# is any type, usually specific to the encoder name
        pass  # Return a `Scrap` with `data` type one of [None, list, dict, *six.integer_types, *six.string_types]

    def decode(self, scrap):
        # is one of [None, list, dict, *six.integer_types, *six.string_types]
        pass  # Return a `Scrap` with `data` type as any type, usually specific to the encoder name

This can read transform scraps into a json object representing their contents or location and load those strings back into the original data objects.


A basic string storage format that saves data as python strings.

sb.glue("hello", "world", "text")


sb.glue("foo_json", {"foo": "bar", "baz": 1}, "json")


sb.glue("pandas_df",pd.DataFrame({'col1': [1, 2], 'col2': [3, 4]}), "pandas")

papermill's deprecated record feature

scrapbook provides a robust and flexible recording schema. This library replaces papermill's existing record functionality.

Documentation for papermill record exists on ReadTheDocs. In brief, the deprecated record function:

pm.record(name, value): enables values to be saved with the notebook [API documentation]

pm.record("hello", "world")
pm.record("number", 123)
pm.record("some_list", [1, 3, 5])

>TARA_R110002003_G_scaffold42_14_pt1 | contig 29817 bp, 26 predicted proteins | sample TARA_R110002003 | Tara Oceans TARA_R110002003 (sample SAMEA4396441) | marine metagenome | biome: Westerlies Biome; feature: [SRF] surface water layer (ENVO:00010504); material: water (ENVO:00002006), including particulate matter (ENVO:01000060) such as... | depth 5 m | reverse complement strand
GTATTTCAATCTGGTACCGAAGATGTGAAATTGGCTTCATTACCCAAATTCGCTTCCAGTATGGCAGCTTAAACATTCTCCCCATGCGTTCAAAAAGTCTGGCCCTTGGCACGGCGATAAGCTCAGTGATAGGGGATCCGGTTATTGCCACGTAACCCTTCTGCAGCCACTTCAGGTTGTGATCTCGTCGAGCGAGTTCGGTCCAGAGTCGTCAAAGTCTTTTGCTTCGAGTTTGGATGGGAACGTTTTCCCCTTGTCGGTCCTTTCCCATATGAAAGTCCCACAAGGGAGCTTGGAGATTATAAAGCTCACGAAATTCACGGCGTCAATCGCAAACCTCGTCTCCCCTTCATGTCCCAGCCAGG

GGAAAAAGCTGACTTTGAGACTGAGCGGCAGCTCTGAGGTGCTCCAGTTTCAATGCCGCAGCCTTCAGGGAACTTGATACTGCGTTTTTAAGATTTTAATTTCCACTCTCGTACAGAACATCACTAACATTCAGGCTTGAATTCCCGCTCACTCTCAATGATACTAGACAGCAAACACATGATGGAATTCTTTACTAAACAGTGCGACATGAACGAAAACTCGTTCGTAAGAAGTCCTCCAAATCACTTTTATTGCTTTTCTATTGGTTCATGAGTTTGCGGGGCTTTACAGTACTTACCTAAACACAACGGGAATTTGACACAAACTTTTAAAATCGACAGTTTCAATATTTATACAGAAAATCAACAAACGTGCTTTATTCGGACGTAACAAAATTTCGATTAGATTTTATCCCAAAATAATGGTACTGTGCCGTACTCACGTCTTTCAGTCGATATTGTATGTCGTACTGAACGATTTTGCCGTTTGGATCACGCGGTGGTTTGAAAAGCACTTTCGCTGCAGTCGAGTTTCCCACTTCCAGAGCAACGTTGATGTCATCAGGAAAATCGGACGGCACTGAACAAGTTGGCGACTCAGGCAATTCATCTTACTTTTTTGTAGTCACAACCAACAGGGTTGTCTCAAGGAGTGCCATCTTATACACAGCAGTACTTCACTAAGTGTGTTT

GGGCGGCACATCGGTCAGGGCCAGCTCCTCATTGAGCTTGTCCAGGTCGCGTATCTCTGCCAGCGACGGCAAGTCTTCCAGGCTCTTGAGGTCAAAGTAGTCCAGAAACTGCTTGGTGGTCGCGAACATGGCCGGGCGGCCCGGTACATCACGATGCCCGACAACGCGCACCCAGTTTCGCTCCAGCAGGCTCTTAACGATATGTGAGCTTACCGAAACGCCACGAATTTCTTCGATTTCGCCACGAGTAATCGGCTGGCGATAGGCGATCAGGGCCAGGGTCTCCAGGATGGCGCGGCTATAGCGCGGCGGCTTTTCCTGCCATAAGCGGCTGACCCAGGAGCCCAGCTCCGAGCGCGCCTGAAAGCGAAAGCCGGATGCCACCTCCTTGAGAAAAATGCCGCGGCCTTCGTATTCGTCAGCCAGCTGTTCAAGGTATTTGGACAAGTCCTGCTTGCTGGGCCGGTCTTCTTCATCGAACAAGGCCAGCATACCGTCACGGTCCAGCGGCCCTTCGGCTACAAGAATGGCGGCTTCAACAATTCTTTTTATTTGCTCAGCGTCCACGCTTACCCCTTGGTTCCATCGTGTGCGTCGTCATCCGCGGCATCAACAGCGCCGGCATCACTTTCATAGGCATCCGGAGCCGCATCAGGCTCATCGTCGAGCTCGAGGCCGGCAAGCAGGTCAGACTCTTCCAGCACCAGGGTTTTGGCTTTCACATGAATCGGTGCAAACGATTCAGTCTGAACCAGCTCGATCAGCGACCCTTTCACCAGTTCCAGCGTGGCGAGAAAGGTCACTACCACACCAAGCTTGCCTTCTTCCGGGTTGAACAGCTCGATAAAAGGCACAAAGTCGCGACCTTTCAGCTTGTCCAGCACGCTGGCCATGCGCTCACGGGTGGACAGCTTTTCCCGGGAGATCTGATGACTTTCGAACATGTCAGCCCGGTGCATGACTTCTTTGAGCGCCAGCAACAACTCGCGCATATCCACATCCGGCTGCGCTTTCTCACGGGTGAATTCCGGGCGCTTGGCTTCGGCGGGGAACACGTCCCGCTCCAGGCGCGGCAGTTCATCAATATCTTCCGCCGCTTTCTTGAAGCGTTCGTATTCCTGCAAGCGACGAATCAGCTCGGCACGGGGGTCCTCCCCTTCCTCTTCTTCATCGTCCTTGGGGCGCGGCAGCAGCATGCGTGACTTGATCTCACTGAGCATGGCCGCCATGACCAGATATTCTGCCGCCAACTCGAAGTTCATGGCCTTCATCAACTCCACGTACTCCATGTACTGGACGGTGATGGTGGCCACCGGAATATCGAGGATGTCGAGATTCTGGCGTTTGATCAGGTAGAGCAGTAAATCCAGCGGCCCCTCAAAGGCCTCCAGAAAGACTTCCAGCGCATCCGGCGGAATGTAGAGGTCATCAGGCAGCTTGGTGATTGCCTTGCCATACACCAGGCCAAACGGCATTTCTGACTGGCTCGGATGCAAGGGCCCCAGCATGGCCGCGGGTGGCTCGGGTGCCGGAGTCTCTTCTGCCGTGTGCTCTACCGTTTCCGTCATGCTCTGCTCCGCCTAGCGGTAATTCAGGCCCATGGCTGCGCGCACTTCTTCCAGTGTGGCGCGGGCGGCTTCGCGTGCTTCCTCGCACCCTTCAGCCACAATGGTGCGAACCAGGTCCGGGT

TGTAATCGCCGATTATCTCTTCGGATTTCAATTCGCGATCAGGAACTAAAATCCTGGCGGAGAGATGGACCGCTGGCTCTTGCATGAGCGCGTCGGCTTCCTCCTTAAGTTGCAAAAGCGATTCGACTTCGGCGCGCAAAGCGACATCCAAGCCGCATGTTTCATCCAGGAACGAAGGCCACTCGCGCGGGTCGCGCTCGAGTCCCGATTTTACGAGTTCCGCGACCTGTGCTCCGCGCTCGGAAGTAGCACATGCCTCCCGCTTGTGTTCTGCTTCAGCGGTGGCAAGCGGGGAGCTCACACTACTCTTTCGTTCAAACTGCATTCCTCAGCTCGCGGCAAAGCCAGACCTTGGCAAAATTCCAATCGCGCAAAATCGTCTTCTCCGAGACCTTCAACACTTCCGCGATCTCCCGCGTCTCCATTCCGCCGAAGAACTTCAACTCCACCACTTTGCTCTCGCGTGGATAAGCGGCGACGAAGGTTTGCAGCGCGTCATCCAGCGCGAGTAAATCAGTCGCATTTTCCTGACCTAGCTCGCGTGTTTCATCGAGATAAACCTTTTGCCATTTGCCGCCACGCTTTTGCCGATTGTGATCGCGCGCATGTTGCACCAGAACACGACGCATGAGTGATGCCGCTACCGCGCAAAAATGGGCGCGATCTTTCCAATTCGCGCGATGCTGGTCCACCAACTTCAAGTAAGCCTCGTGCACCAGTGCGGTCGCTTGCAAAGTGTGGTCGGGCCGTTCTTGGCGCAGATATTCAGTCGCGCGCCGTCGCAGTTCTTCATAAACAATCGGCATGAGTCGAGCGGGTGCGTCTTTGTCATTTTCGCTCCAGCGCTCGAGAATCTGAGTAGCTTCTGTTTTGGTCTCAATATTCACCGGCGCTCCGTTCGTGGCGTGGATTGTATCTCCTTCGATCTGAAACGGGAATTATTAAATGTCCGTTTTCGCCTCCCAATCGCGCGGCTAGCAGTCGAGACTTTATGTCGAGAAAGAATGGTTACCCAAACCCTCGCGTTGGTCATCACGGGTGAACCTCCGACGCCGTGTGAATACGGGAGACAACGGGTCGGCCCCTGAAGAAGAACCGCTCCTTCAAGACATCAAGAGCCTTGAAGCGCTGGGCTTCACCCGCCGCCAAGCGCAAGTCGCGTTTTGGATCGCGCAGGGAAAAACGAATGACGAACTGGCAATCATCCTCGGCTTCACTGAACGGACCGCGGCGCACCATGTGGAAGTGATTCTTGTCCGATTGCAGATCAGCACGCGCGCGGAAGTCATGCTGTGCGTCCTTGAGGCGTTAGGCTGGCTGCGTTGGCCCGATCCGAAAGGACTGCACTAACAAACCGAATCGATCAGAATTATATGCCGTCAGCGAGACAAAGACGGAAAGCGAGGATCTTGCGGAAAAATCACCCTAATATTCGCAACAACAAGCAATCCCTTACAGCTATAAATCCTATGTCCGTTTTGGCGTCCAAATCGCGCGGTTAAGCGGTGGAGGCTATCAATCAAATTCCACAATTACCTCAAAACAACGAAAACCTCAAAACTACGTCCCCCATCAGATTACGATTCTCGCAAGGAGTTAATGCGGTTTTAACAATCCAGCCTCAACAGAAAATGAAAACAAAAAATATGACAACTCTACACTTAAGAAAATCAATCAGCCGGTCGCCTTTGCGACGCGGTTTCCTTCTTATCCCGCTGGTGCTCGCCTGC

pm.record("some_dict", {"a": 1, "b": 2})

pm.read_notebook(notebook): pandas could be used later to recover recorded values by reading the output notebook into a dataframe. For example:

nb = pm.read_notebook('notebook.ipynb')

Rationale for Papermill record deprecation

Papermill's record function was deprecated due to these limitations and challenges:

  • The record function didn't follow papermill's pattern of linear execution of a notebook. It was awkward to describe record as an additional feature of papermill, and really felt like describing a second less developed library.
  • Recording / Reading required data translation to JSON for everything. This is a tedious, painful process for dataframes.
  • Reading recorded values into a dataframe would result in unintuitive dataframe shapes.
  • Less modularity and flexiblity than other papermill components where custom operators can be registered.

To overcome these limitations in Papermill, a decision was made to create Scrapbook.